Multiple Tomatillo Issues - Leaves, Beetles, and Pollination

Asked September 8, 2020, 10:51 AM EDT

Hello, I tried tomatillos for the first time this year, with no success. I have questions about 3 main issues: curled dark leaves, beetles, and pollination. The seeds I started in my basement yielded 2 healthy starts, but when transplanted, only one survived. I bought 2 more starts at a local greenhouse, which are the healthy ones in the first picture. The 3rd one with curled, dark leaves was the one I started (shown in 2nd picture), and ended up pulling the plant when I saw it wasn't producing new growth and would not recover. What caused the leaf issues? Why did it only affect the one I started, and not the others from the greenhouse? The beetle in the 3rd picture was all over the tomatillos at almost all times. They started as slimy, yellow/brown larvae, then grew into beetles with 3 stripes. I identified them from a website as 3-lined potato beetles, which were deemed harmless, other than eating a small amount foliage. Another website mentioned them as Colorado Potato Beetles, which would cause harm. Late in the season, I started to remove the larvae on the leaves to prevent leaf damage, which successfully reduced the adult beetle population. Which beetle is it? Are they harmless, and if not, how can I treat them? Lastly, even with the two plants remaining (I know tomatillos need at least 2 separate plants to pollinate), no flowers were pollinated and no fruit was produced. The plants were adjacent to each other, healthy, produced many yellow flowers, and grew to at least 5ft tall. Two propagations from the plants are currently growing and have also not produced any fruit. Hand pollination produced no fruit either. Thoughts on why no fruit was produced? Tips on getting better pollination? Thank you very much for your help! Matt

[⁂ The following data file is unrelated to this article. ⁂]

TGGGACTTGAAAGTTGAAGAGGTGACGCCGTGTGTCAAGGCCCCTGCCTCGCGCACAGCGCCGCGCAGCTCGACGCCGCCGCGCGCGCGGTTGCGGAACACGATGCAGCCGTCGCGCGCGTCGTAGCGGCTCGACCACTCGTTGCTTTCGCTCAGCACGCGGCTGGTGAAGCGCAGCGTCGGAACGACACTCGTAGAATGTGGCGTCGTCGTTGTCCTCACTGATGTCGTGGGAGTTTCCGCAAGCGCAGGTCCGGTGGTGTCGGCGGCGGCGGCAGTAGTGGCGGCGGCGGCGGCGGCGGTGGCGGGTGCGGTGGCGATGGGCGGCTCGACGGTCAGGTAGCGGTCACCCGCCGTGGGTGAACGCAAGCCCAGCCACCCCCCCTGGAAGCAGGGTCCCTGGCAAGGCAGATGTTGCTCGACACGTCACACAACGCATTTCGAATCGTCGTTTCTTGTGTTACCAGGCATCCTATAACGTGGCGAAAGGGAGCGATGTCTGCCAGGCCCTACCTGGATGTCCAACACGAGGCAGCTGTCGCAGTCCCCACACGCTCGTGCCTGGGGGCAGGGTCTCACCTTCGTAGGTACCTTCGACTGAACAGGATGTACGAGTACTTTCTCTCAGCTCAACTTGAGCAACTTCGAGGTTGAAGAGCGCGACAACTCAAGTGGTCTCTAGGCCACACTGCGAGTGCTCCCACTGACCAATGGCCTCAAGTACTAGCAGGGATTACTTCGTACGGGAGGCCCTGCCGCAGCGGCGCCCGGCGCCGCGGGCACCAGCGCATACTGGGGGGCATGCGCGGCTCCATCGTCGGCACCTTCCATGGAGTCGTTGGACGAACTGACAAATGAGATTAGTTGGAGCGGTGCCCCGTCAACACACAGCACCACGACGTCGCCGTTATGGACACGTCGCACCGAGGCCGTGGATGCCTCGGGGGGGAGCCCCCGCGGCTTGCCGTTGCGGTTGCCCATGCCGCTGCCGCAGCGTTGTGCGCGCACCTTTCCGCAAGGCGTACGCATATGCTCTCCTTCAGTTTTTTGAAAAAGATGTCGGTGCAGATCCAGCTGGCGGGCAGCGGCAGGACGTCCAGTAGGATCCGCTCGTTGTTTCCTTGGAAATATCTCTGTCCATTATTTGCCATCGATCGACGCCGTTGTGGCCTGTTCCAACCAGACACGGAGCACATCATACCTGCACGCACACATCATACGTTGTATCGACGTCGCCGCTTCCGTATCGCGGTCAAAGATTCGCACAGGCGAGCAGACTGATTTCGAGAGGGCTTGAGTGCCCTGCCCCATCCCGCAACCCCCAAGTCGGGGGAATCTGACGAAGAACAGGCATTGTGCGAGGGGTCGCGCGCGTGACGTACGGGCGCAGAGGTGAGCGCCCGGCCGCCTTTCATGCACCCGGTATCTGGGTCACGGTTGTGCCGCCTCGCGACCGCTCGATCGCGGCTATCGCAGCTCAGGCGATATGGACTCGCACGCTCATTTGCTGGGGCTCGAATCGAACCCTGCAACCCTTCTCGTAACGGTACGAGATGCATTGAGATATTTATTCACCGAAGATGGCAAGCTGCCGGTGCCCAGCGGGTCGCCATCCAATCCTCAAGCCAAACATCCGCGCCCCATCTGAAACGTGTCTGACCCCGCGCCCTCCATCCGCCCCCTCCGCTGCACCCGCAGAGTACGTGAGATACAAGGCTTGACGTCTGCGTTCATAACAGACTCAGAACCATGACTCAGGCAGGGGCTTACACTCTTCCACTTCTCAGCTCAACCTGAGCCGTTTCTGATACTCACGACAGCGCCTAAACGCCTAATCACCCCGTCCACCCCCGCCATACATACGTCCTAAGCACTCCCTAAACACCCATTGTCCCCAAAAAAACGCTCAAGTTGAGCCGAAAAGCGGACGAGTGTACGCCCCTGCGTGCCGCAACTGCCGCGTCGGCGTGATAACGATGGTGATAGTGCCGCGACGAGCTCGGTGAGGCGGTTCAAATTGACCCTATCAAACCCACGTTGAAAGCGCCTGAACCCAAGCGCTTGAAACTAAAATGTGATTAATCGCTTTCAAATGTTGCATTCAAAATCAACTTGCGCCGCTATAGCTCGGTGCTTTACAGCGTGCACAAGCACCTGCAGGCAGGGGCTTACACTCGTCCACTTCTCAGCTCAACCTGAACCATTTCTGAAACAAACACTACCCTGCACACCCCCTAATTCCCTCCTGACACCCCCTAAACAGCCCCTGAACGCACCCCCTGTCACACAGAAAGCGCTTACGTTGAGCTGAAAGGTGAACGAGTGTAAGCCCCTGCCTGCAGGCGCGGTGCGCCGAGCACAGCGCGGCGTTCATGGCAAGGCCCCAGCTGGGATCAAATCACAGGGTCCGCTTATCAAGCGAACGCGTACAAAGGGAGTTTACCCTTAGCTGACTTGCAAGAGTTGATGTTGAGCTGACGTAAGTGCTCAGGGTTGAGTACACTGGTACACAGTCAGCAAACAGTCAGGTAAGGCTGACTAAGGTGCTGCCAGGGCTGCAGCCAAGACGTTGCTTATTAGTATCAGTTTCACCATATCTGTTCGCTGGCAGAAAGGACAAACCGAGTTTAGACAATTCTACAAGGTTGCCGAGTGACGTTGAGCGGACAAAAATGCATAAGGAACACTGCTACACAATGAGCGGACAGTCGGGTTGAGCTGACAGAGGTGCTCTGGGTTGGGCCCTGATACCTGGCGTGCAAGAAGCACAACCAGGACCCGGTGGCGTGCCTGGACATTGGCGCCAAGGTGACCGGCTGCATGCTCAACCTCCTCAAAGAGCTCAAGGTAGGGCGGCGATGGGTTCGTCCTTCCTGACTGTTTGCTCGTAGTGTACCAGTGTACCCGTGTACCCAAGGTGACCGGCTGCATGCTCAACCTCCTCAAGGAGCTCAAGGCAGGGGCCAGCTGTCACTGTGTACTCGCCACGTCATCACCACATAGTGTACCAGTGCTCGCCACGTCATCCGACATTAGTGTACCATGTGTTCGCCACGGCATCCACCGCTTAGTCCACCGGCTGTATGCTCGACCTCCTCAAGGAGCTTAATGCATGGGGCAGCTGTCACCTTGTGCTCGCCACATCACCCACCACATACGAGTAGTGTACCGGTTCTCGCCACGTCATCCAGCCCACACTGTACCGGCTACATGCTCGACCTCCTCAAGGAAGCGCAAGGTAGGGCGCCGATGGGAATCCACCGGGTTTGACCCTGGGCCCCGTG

Wayne County Michigan

1 Response

Matt, thanks for the questions. The picture of the plant with the curled leaves there appears to be aphids around one flower bud (about 2/3 down at center). This is consistent with the distorted leaves. The leaf darkness could be a nutrient difference from that of the greenhouse plants or just a varietal difference. Aphids could be more attracted to certain varieties or stressed plants. The beetle is indeed the three lined potato beetle. The Colorado potato beetle is more "humped" and has more lines and can be very destructive. Either pest should be controlled by removing eggs and larvae. The pollination issue can either be a lack of pollinators (bees) or temperature. Both high and low temperature can inhibit pollination. Manual pollination, or creating a bee friendly environment can help. Check out the following links:

I hope this is helpfu,